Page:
‘Chalk & Talk’ or ‘Fun & Games’
Catherine Singleton (Education)
The common stereotype of the Victorian school is of the rote learning of the three Rs. However, research carried out on the ‘Band of Hope’, supported by primary resources such as inspectors’ reports, has shown that other methods of teaching children were also used in Victorian England. The Band of Hope was a temperance organization which held weekly meeting for children. It also supported a school scheme where lectures were given in local schools, using interactive blackboard addresses, magic lantern shows, dialogues and recitations. Teaching aimed at giving children a vital educational experience, helping them to learn in an interactive way. The children took part in competitions, singing and in essay writing.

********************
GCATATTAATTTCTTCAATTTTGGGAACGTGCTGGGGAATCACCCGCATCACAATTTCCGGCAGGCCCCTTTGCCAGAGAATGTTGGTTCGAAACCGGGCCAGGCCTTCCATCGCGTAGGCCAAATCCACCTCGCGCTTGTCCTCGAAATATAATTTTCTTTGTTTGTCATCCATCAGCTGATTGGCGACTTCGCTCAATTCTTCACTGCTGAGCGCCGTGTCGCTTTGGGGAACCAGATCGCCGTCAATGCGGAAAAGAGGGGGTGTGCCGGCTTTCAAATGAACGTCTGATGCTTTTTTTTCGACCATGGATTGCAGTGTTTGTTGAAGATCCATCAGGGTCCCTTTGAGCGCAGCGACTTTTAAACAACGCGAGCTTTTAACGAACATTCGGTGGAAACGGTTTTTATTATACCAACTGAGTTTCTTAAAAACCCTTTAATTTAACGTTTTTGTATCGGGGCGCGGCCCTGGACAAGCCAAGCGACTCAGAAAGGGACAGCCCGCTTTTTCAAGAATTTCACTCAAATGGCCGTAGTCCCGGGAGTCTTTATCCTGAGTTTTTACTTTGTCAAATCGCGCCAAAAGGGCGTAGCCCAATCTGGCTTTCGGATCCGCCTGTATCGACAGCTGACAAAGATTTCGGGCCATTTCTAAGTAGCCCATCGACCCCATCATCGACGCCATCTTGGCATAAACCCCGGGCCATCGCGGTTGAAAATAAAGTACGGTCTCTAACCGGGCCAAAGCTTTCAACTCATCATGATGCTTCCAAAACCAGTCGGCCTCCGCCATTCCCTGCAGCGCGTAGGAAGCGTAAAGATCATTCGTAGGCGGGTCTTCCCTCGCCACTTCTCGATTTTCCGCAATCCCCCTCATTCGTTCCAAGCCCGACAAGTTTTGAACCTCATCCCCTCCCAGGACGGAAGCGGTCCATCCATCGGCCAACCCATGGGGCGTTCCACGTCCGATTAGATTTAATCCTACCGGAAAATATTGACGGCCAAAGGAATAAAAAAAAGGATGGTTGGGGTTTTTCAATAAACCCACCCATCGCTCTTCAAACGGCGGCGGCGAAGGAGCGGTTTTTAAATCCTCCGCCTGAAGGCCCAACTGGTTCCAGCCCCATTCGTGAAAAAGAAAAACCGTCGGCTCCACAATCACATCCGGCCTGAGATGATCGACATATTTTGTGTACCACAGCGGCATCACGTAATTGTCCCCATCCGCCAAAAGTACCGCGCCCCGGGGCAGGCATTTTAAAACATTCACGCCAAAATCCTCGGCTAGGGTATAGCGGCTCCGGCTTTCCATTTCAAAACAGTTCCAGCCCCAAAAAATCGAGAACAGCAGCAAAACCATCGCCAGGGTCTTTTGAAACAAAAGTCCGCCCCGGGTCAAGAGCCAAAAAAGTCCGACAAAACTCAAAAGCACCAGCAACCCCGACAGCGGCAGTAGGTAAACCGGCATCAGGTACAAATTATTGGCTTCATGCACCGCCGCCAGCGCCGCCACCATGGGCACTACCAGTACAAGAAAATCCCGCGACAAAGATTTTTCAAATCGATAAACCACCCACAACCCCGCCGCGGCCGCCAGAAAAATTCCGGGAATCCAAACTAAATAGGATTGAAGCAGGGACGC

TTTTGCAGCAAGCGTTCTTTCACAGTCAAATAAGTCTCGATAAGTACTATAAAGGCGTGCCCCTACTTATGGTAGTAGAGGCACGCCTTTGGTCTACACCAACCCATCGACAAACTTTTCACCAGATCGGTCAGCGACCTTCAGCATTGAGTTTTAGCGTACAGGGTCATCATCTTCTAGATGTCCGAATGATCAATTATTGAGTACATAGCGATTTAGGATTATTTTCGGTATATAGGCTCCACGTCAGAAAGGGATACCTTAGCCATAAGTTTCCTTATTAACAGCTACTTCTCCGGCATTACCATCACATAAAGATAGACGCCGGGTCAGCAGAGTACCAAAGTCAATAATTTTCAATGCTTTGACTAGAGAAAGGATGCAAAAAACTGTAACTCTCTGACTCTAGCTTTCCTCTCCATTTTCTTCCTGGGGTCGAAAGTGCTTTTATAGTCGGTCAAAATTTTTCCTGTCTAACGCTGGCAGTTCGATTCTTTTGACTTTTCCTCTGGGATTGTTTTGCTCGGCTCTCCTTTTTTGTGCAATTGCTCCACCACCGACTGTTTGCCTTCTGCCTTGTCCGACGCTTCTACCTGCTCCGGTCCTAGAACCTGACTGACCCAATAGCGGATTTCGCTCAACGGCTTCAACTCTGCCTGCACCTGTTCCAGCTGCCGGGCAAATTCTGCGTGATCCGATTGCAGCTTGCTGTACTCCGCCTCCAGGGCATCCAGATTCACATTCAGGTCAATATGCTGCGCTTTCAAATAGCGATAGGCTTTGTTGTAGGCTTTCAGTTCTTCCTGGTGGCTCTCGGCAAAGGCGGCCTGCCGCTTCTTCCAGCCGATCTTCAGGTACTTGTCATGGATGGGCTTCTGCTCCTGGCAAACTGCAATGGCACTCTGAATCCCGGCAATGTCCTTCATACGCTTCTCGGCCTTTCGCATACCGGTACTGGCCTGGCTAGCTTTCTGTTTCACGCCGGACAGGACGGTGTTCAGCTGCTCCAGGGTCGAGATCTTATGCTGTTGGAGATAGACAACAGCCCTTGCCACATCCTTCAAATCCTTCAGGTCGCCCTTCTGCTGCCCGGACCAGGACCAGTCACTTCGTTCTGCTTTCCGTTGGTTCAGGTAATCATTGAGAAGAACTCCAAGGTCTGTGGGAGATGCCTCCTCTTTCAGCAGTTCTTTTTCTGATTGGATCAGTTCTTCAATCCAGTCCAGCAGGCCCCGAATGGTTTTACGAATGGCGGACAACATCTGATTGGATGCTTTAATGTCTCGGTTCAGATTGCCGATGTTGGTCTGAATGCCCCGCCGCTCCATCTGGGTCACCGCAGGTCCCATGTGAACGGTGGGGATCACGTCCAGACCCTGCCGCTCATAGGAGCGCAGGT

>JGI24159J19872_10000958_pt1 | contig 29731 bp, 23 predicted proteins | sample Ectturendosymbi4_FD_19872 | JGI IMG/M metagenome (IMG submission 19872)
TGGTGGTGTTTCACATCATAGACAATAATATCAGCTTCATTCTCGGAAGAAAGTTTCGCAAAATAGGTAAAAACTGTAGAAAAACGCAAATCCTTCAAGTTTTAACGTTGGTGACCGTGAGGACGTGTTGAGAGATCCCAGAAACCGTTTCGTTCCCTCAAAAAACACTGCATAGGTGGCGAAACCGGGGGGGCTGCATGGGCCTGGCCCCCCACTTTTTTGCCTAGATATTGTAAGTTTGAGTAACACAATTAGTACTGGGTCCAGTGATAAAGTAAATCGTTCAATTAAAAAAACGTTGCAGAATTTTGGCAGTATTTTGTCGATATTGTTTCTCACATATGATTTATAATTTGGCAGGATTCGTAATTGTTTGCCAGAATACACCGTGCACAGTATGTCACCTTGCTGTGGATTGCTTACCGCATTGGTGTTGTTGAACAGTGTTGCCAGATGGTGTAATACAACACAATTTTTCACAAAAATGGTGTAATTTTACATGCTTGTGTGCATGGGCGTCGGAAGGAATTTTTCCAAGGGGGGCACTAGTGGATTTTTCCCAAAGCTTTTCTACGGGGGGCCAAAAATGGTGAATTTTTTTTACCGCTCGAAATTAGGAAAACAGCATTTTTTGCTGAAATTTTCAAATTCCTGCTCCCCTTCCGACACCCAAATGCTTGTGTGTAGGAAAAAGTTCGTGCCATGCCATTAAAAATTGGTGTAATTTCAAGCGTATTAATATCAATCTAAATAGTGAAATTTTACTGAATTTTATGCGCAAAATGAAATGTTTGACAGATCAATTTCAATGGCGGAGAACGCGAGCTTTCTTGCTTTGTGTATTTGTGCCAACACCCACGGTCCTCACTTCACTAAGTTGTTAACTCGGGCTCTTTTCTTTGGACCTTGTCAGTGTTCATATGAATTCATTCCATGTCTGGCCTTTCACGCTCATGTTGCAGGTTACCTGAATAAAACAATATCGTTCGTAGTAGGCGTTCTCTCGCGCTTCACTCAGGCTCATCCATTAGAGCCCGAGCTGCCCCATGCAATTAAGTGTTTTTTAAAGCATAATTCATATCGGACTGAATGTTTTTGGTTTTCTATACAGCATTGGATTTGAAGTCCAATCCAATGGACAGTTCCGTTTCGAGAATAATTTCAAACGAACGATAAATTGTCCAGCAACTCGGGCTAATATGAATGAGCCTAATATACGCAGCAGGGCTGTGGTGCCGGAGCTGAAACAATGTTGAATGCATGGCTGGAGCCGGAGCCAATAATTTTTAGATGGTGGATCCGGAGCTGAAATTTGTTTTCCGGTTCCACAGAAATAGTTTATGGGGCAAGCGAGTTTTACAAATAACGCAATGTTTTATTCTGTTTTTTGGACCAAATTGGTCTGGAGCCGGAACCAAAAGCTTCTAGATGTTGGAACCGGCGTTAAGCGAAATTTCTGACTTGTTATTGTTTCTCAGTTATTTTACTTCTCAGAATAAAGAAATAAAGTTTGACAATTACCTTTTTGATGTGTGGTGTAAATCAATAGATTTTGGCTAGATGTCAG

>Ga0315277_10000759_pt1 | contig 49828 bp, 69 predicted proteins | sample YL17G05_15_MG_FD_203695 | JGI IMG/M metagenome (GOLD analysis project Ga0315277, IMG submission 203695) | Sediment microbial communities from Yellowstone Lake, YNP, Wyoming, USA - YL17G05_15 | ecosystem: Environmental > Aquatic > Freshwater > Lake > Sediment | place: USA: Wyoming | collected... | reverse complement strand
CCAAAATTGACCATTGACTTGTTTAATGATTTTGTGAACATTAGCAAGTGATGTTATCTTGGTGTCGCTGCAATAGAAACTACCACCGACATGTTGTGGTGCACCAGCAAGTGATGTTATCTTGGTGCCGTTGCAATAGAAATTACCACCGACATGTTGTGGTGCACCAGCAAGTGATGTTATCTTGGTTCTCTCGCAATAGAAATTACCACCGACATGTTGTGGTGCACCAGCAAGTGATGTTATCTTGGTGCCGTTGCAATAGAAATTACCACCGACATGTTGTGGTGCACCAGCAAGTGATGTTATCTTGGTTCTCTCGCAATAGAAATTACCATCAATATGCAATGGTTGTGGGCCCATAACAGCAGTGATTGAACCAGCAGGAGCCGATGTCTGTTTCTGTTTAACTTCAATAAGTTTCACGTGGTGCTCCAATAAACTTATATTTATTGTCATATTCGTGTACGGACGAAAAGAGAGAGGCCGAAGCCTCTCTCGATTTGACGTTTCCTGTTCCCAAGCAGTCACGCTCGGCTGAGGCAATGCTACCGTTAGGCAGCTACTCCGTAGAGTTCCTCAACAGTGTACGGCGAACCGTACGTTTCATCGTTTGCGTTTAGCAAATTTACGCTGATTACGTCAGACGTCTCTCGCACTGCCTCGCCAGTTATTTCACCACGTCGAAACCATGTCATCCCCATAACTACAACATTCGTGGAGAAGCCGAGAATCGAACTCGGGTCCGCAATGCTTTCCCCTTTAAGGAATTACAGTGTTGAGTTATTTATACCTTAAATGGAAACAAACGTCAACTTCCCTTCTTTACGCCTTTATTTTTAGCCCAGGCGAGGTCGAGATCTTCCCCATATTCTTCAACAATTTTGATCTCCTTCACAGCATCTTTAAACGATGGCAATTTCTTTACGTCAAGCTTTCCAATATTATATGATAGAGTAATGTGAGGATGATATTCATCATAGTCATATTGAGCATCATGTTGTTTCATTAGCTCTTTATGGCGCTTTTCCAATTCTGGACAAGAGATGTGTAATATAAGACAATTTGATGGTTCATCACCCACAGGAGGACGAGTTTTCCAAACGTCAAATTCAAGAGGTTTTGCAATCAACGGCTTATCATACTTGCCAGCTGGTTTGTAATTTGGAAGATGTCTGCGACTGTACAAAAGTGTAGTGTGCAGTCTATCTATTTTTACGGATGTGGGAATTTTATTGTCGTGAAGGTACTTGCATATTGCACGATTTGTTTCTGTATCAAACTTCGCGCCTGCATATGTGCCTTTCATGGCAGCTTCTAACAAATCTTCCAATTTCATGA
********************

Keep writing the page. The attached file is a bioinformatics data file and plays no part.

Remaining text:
Very little has been written about the educational role of the Band of Hope; the last book to be published was Hope of the Race in 1946 and this is a narrative rather than a critical analysis. Although the movement in general has been written about more recently, by Lillian Lewis Shiman (1973) and by Pamela Horn in The Victorian Town Child (1997), this paper considers the movement's educational role, an issue yet to be fully analysed.
It’s not easy being green: an investigation into the effectiveness of ‘ecological citizenship’ as an explanation for pro-environmental behaviour
Jacqueline Wright (Environmental Management)